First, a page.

Table of contents
About this book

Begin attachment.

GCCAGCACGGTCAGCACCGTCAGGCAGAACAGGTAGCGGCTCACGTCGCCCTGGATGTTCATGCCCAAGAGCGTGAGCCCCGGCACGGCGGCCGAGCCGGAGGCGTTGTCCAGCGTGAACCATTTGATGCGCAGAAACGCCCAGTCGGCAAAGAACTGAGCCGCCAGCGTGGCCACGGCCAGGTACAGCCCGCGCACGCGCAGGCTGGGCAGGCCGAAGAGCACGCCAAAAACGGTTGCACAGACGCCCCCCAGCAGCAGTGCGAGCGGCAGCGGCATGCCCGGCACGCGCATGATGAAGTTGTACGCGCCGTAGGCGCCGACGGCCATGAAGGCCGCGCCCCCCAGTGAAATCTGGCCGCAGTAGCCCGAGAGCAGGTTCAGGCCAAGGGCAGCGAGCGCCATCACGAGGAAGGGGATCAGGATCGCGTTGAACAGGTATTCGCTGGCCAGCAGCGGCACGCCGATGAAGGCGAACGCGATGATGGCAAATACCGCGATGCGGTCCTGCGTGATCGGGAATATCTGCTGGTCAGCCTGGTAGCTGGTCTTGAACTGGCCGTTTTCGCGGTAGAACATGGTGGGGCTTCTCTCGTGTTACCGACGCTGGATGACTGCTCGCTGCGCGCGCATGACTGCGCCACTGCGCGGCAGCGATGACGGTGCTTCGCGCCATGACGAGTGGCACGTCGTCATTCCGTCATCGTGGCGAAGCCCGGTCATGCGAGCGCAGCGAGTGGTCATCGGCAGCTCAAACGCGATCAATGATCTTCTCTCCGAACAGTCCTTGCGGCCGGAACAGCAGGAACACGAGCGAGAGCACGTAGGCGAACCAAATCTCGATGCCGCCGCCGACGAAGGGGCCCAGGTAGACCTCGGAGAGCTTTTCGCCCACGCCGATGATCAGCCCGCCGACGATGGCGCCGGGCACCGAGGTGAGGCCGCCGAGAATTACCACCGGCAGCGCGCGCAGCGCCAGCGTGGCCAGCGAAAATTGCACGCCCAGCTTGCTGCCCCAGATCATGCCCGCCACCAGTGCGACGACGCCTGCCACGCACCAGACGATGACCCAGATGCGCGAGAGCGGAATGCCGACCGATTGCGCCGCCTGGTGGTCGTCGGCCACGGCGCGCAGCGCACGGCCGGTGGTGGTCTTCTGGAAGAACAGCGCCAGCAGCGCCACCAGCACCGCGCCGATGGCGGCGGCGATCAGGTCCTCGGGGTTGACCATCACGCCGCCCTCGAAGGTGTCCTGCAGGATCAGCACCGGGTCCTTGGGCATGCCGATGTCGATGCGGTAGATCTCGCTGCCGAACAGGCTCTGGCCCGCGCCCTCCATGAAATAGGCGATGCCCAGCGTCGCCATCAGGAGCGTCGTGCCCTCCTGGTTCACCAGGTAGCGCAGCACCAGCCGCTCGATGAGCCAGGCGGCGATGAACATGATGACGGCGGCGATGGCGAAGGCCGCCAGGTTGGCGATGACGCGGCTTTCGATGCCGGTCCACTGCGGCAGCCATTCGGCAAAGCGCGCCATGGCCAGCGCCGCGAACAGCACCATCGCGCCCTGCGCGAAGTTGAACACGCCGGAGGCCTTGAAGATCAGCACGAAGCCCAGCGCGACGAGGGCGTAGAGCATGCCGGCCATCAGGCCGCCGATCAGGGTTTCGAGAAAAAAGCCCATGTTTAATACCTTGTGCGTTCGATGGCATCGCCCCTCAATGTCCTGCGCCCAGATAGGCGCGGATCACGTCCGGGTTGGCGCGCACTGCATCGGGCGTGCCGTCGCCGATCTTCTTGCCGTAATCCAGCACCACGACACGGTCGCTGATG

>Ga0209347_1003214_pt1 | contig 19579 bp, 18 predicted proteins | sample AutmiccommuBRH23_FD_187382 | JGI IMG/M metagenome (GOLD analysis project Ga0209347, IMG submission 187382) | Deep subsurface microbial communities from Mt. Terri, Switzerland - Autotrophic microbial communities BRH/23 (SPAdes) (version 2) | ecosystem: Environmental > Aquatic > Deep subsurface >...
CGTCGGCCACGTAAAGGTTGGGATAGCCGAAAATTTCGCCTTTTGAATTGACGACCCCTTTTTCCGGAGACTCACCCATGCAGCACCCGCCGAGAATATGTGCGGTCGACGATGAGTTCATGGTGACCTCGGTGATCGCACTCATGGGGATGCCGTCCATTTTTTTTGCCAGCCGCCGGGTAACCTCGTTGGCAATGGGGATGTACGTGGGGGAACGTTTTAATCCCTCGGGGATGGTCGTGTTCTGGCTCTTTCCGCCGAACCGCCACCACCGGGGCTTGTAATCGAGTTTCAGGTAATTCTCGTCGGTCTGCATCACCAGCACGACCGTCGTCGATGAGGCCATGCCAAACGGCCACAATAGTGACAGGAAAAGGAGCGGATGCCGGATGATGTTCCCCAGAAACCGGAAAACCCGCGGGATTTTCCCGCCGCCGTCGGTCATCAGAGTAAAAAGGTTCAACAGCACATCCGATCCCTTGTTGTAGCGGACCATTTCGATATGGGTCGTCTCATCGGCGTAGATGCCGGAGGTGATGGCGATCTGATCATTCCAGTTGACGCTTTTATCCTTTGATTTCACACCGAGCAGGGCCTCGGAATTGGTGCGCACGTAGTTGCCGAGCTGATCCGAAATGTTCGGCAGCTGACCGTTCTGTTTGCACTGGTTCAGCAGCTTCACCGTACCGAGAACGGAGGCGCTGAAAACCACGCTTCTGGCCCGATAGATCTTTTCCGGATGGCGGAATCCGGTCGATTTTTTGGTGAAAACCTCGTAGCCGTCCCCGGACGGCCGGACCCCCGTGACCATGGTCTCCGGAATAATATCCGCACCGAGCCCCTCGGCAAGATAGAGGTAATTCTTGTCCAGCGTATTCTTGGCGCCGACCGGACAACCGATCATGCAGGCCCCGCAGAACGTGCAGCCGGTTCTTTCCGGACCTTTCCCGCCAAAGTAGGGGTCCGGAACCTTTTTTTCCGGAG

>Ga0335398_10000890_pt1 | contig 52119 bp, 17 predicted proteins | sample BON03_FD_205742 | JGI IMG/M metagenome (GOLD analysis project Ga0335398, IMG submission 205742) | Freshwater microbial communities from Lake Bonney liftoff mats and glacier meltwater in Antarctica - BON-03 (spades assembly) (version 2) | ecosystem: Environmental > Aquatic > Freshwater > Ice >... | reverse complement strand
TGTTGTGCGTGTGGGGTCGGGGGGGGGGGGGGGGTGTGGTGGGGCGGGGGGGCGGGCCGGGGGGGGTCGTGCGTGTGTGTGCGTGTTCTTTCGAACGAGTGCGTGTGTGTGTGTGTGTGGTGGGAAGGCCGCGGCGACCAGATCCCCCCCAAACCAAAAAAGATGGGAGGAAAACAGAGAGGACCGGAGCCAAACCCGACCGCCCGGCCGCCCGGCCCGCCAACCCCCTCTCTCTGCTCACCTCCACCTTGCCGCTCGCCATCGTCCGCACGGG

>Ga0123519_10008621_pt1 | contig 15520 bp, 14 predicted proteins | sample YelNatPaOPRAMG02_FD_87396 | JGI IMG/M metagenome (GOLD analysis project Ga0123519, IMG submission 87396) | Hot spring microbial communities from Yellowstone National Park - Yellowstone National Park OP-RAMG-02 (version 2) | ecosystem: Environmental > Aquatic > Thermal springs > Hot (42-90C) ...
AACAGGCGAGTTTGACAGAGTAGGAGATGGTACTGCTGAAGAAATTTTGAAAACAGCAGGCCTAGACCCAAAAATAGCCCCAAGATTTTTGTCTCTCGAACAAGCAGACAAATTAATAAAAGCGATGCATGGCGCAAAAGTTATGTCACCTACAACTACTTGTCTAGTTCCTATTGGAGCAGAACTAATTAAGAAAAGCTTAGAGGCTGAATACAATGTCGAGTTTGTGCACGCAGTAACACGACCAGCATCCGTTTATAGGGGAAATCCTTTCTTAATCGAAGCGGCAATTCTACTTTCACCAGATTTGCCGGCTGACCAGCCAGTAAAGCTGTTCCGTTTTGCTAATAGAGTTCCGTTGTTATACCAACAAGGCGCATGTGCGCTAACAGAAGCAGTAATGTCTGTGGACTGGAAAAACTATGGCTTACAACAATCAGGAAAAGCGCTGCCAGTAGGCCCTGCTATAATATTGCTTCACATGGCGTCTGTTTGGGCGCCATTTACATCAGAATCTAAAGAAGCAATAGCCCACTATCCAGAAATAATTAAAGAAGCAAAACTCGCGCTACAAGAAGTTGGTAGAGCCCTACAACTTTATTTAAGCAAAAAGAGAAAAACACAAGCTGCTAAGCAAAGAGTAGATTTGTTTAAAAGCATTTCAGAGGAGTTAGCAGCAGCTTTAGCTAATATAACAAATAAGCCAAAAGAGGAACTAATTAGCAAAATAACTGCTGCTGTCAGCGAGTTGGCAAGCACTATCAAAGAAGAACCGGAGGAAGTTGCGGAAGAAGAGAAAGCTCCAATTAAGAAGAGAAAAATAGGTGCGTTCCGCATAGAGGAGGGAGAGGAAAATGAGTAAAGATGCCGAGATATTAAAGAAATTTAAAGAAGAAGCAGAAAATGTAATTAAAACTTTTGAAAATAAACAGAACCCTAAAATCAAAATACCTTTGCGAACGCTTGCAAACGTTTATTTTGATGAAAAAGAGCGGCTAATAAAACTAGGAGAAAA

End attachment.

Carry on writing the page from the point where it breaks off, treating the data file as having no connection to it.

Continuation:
The definitions of fatherhood have shifted in the twenty-first century as paternal subjectivities, conflicts, and desires have registered in new ways in the contemporary family. This collection investigates these sites of change through various lenses from popular culture - film, television, blogs, best-selling fiction and non-fiction, stand-up comedy routines, advertisements, newspaper articles, parenting guide-books, and video games. Treating constructions of the father at the nexus of patriarchy, gender, and (post)feminist philosophy, contributors analyze how fatherhood is defined in relation to masculinity and femininity, and the shifting structures of the heteronormative nuclear family. Perceptions of the father as the traditional breadwinner and authoritarian as compared to a more engaged and involved nurturer are considered via representations of fathers from the US, Canada, Britain, Australia, South Africa, and Sweden.